WOW191 – FOKKER DR 7
Out of Stock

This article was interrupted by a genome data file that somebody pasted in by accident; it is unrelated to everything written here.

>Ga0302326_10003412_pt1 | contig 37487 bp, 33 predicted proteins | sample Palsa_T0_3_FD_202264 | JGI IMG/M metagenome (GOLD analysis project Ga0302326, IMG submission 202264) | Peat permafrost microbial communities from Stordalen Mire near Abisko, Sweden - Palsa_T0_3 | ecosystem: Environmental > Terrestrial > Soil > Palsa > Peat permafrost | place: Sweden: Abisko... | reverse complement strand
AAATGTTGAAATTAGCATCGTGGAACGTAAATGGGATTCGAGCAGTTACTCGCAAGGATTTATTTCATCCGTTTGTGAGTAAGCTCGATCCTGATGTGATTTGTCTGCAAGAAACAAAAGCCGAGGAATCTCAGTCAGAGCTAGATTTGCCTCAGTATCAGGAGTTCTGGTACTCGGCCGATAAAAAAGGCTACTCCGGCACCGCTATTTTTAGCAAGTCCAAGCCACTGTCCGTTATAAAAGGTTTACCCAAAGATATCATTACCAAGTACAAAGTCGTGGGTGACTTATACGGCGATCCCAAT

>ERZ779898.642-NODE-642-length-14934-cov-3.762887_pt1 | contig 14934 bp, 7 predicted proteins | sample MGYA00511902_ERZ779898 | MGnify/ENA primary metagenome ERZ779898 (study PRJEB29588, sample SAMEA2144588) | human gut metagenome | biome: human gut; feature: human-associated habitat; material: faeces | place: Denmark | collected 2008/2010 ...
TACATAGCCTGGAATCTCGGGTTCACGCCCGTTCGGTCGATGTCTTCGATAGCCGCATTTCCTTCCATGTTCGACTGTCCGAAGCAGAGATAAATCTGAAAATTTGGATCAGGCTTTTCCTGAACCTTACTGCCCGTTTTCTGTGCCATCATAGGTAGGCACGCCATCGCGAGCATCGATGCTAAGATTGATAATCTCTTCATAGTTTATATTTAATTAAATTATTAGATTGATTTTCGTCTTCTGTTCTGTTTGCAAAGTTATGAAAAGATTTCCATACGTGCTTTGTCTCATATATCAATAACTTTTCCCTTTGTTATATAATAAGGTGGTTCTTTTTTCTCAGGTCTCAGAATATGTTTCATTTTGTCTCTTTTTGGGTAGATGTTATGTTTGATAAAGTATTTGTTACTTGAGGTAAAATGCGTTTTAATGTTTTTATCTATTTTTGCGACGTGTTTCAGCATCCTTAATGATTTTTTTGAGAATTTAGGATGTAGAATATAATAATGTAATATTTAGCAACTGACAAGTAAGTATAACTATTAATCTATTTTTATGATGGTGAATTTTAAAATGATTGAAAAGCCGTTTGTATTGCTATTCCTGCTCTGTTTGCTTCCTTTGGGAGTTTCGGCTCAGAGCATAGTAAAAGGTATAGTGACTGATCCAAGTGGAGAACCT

The Fokker D.VII was a German World War I fighter aircraft designed by Reinhold Platz of the Fokker-Flugzeuwerke. Germany produced around 3,300 D.VII aircraft in the second half of 1918. In service with the Luftstreitkfafte, the D.VII quickly proved itself to be a formidable aircraft. The Armistice ending the war specifically required Germany to surrender all D.VIIs to the Allies. Surviving aircraft saw much service with many countries in the years after World War I. The D.VII entered squadron service with Jasta 10 in early May 1918. When the Fokker D.VII appeared on the Western Front in April 1918, Allied pilots at first underestimated the new fighter because of its squarish, ungainly appearance but quickly revised their view. The type quickly proved to have many important advantages over the Albatros and Pfalz scouts. Unlike the Albatros scouts, the D.VII could dive without any fear of structural failure. The D.VII was also noted for its high manoeuvrability and ability to climb at high angles of attack, its remarkably docile stall and reluctance to spin. It could literally “hang on its prop” without stalling for brief periods of time, spraying enemy aircraft from below with machine gun fire. These handling characteristics contrasted with contemporary scouts such as the Camel and SPAD, which stalled sharply and spun vigorously. Several aircraft suffered rib failures and fabric shedding on the upper wing. Heat from the engine sometimes ignited phosphorus ammunition until cooling vents were installed in the engine cowling and fuel tanks sometimes broke at the seams. Aircraft built by the Fokker factory at Schwerin were noted for their lower standard of workmanship and materials. Despite faults, the D.VII proved to be a remarkably successful design, leading to the familiar aphorism that it could turn a mediocre pilot into a good one and a good pilot into an ace. Manfred Von Richthofen died days before the D.VII began to reach the Jagdstaffeln and never flew the type in combat. Other notable pilots, including Erich Löwenhardt and Hermann Göring, who quickly racked up victories and generally lauded the design. Aircraft availability was limited at first but by July there were 407 in service. Larger numbers became available by August, when D.VIIs achieved 565 victories. The D.VII eventually equipped 46 Jagdstaffeln. When the war ended in November, some 775 D.VII aircraft were still in service. Our 1/30 scale variant was one of the most eye catching Fokker’s of WW1 that flown by and decorated with the seven Swabians from the Grimm Brothers fairy tale. This aircraft was flown by Gefreiter (Private!) Wilhelm Scheutzel and the fascinating story of the Seven Swabians is below: Once upon a time there were Seven Swabians who travelled through the world. To be safe from danger they carried one long spear with them. One day in July they walk through a meadow just by nightfall and notice a hornet buzzing by. Unaware what they just heard the men start to panic, thinking it was a war drum. One of them tries to flee, jumps over a fence and then walks right on the teeth of a rake, whereupon the handle hits him in the face. He quickly begs for mercy and tells the invisible attacker that he’ll surrender, whereupon his six friends do the same. Later, when they finally understand they were fooled they decide to keep this embarrassing anecdote a secret. To prevent the story from getting out they swear to not say anything about it until one of them should accidentally open his mouth. Later they encounter a hare sleeping in the sun. They take the animal for a monster and decide to attack it. After bracing themselves with all the courage they can get they strike out and the hare runs away, whereupon they realize they’ve once again been fooled. The septet travels onward until they reach the river Moselle. Unaware how to cross it they ask a man on the opposite side of the river for help. Due to the distance and their language the man doesn’t understand what they were saying and he asked them in the dialect of Trier: “Wat, Wat?” This causes the men to think that they have to wade through the water. As the first Swabian gets into the river he starts to sink into the mud. His hat is blown away to the opposite shore, next to a frog who croaks noises that sound like “wat, wat, wat”. The six surviving Swabians think it’s their friend telling them to wade across; they rush in the water and all drown! Our hand craved Mahogany model comes with a free WW1 white metal figure from our current collection subject to availability, and the aircraft itself is limited to 8 in number worldwide.